In May, NASA announced the discovery of 1,284 new planets beyond our solar system. It's exciting news. The idea of life on alien worlds has always had the power to set the human imagination alight.
But before we get too excited, let's consider just how unlikely life here on Earth actually is. Most astronomers agree that a very long list of specific preconditions must be in place before life can emerge on a given world. Did you know we might not be here at all if the moon didn't help stabilize our climate? Or if Jupiter didn't shield us from asteroid and comet strikes?
The point is, life is fickle. It only happens when the conditions are just right. And here's the thing: the same holds true for breakthrough digital work.
The easy part is getting excited by the possibilities. We all see the success stories -- the viral hits, the jury prize winners, the shiny new tech -- and our imaginations are ignited. It's more intoxicating than a three-martini agency lunch.
But then the hangover sets in as the pitfalls of actual execution get in the way.
Big ideas wander off course. Overstretched teams buckle under pressure. Ballooning digital budgets end up wasted on expensive new tech that yields questionable results. Organizational silos get it the way. Pressure to keep up leads to knee-jerk thinking and copy-cat tactics. And all the while, the pace of change continues to accelerate and the level of complexity keeps increasing.
But if I'm starting to scare you, don't worry. Breakthrough digital work may be fickle. But in our world -- like all the other worlds out there -- if the right preconditions are in place, great new things can indeed come to life.
So here's the task facing modern marketers who are serious about tapping the full power of digital: build a solid launchpad that'll enable you to launch those rockets with confidence.
With this in mind, here are a few of the most important prerequisites for breakthrough digital work -- along with some specific tips on how to tackle them in your organization:
A strong digital strategy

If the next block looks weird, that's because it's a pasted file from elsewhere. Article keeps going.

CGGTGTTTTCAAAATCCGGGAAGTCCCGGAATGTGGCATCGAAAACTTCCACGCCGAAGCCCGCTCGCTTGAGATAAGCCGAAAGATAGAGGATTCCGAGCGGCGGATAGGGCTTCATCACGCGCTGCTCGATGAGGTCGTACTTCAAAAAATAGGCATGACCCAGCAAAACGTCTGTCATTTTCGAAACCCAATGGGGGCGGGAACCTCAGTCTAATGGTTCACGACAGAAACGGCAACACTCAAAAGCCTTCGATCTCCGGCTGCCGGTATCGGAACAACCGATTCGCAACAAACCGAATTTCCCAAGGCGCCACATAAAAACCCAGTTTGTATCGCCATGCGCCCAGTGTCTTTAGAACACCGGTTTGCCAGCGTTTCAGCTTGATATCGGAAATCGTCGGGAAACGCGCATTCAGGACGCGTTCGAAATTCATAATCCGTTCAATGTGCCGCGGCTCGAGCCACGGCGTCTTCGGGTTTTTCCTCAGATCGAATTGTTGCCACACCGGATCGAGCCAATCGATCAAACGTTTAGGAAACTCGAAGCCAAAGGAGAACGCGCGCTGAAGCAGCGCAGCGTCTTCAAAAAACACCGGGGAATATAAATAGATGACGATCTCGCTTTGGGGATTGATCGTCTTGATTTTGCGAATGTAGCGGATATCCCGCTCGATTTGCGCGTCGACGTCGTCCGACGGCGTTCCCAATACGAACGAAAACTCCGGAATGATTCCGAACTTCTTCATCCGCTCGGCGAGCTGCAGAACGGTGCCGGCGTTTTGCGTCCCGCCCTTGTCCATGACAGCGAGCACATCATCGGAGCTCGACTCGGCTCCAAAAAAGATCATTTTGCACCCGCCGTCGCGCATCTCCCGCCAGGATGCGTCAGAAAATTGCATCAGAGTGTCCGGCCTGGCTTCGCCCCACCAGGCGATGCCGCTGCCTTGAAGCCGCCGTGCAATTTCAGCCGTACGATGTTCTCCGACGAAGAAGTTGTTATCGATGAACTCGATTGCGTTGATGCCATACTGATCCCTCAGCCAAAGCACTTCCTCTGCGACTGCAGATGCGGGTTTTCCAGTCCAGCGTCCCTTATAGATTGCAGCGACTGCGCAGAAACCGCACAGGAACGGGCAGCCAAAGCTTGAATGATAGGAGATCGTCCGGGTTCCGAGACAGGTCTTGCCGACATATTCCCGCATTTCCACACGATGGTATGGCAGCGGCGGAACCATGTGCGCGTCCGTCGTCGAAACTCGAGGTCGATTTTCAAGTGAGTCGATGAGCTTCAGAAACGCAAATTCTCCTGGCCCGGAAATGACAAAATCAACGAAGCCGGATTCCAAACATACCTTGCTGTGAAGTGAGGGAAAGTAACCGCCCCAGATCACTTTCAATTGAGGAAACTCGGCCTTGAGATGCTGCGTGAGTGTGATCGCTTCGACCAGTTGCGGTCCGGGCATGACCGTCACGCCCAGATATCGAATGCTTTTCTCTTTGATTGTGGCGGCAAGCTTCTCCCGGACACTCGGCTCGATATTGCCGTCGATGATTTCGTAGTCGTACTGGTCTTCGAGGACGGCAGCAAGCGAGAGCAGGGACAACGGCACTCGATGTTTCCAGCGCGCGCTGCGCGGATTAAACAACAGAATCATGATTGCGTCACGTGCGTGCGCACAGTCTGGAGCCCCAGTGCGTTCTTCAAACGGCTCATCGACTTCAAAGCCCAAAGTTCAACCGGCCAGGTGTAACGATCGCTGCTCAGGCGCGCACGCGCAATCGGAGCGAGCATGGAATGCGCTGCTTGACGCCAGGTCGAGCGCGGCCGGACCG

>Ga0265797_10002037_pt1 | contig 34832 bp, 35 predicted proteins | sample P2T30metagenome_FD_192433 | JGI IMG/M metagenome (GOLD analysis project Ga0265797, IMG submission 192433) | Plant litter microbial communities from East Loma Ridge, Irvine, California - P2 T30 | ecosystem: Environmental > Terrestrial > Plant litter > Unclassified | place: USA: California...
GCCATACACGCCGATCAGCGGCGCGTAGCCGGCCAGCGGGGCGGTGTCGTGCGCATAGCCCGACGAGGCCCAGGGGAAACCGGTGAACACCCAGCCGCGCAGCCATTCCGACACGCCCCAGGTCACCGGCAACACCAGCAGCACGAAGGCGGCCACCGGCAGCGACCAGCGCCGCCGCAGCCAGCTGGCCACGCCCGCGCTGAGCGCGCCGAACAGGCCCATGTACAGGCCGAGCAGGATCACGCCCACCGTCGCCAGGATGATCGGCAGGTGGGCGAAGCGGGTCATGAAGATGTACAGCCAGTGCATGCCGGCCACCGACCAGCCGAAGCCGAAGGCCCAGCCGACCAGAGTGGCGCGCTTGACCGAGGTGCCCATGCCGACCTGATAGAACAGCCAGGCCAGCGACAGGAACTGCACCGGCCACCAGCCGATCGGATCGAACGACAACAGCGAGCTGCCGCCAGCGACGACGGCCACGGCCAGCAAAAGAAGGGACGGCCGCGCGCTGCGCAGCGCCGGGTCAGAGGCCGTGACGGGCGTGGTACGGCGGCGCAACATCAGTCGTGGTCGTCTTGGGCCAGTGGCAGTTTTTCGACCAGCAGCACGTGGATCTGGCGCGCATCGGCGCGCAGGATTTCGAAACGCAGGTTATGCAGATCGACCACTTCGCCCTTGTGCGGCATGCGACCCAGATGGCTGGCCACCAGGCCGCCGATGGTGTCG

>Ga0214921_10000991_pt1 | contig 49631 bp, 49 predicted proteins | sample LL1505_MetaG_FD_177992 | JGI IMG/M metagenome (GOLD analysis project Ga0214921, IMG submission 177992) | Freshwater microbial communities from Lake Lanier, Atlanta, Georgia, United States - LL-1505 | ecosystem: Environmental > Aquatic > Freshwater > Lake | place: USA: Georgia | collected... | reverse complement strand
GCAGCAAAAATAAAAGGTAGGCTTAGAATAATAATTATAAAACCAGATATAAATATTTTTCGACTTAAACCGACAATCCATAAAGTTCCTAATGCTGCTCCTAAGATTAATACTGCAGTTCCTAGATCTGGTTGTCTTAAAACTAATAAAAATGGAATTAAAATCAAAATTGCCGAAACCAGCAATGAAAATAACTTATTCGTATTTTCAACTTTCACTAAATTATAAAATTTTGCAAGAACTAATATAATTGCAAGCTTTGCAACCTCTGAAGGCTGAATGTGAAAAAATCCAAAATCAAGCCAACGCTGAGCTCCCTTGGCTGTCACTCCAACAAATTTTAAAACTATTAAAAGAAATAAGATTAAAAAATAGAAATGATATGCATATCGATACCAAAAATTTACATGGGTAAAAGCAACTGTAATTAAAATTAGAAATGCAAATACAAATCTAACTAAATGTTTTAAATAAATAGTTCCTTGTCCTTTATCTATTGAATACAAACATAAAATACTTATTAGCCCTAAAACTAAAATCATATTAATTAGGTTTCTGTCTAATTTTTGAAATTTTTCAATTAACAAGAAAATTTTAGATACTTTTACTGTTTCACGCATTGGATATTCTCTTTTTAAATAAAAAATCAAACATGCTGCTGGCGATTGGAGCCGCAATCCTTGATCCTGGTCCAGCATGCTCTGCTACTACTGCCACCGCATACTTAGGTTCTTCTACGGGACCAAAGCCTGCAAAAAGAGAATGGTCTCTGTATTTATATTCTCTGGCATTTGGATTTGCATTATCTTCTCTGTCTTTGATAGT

In these fast-paced times, stopping to plan can feel like falling behind. So strategy can fall by the wayside. It's true, some elements of traditional strategic planning do feel out of step with these fast-moving times. After all, what can a 3-year roadmap be in today's ever-changing world beyond a hopeful work of fiction?
But when you reduce strategy to its essence, it's actually more vital than ever. As Harvard professor and management guru Michael Porter tells us, strategy is essentially about choosing what not to do. And in these complex times -- with digital ecosystems expanding fast and so many options to choose from -- choosing what not to do is nothing short of mission critical. Here, then, are some tips to build a strong strategic foundation in your organization so you can put your focus where it counts the most:
- Practice asking why? And train your team to do the same. Asking this simple question is all it takes to shift the focus from tactics to strategy.
- Build a modern strategy toolkit. Focus less on theoretical models and fortune-telling roadmaps and more on decision-making tools that help you stay focused while you adapt to ongoing change and make decisions in the moment.
- Don't call it strategy. If the word itself sounds a sour note in your action-oriented org, call it something different. Rebrand it. It doesn't matter what it's called as long as it gets the job done.
An obsession with customer needs